Methyl isocyanate is utilized as an intermediate in the production of carbamate pesticides which were accidentally released from the Union Carbide India Limited (UCIL) plant in the Bhopal gas tragedy, the world’s most horrible industrial disaster [68]. Thousands of people died with pulmonary oedema, and thousand survived with various diseases like cancer, pulmonary, reproductive, ophthalmic, hematologic, tuberculosis, immunologic and neurological toxicity [911]. Numerous theories have suggested for the interaction of MIC with different cell lines MM55.K, B/CCMA.OV, NIH.3T3 and cultured human lymphocytes which justify its toxicological effect [12]. The rigorous mechanism of cell and tissue damage by isocyanate is to induce reactive oxygen species (ROS), which interacts with a different cellular molecule like proteins and nucleic acid, shows the toxic effect, i.e. DNA damage, apoptosis and oxidative stress [12].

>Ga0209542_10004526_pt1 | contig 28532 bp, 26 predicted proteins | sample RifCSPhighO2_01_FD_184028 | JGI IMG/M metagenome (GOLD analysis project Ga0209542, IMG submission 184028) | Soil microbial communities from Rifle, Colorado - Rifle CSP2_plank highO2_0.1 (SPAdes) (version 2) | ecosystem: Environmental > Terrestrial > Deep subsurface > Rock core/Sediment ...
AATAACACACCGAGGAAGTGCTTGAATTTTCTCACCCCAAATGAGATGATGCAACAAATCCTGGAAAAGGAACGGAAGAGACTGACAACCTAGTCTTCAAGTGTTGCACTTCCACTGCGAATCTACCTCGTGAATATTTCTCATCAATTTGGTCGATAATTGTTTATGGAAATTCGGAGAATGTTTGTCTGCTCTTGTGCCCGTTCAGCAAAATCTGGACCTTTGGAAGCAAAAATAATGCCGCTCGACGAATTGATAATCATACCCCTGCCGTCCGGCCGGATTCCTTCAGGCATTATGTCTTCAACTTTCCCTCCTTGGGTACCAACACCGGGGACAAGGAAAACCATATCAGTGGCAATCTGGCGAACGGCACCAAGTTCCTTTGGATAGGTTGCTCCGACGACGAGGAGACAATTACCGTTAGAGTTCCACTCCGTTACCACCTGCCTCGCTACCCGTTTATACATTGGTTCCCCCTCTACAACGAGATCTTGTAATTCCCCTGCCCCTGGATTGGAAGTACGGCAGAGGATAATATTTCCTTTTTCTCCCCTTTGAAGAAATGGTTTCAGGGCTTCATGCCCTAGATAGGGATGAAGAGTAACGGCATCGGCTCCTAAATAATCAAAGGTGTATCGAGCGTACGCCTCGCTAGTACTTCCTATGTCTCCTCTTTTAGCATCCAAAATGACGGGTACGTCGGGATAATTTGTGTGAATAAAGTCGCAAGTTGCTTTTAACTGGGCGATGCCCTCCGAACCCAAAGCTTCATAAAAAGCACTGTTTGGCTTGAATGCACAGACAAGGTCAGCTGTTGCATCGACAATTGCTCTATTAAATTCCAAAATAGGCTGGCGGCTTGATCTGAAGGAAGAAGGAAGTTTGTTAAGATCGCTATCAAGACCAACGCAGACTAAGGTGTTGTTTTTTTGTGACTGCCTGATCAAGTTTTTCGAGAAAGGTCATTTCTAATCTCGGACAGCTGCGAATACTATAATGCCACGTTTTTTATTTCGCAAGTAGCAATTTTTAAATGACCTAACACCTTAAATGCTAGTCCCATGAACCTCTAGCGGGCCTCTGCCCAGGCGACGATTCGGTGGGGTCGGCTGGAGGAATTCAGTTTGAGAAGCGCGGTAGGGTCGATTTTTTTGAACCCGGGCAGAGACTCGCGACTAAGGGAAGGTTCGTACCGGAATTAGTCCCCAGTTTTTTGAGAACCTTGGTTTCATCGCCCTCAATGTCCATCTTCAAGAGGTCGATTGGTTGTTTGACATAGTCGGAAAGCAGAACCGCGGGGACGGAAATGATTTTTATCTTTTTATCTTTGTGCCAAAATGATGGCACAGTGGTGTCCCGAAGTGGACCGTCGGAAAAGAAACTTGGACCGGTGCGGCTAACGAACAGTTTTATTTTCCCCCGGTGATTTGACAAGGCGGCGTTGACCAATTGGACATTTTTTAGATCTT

Methyl isocyanate binds with glutathione and makes its way into the systemic circulation, affecting the red blood cell membrane, which explains its toxic activity [13,14]. Carbamylation effect of methyl isocyanate in brain, liver, kidney, and lung proteins, were also reported [15,16]. Cellular proteins interact with methyl isocyanate and alter their membrane permeability, damage membrane structure which leads to the leakage of cell contents, and as a result, cell death occurs [17]. The effect of this methyl isocyanate has been studied to a minimal extent in microorganisms, because of its extreme volatility and toxicity. The mechanisms of toxicity and its impact on natural membrane architecture, particularly microorganism, are still in the necessity of elucidation. Escherichia coli was selected as a model bacterium for exploring the effect of N-succinimidyl N-methylcarbamate (NSNM) a synthetic analogue of MIC, on cell membrane structure and how it creates pores leading to morphology disruption and consequently to cell death.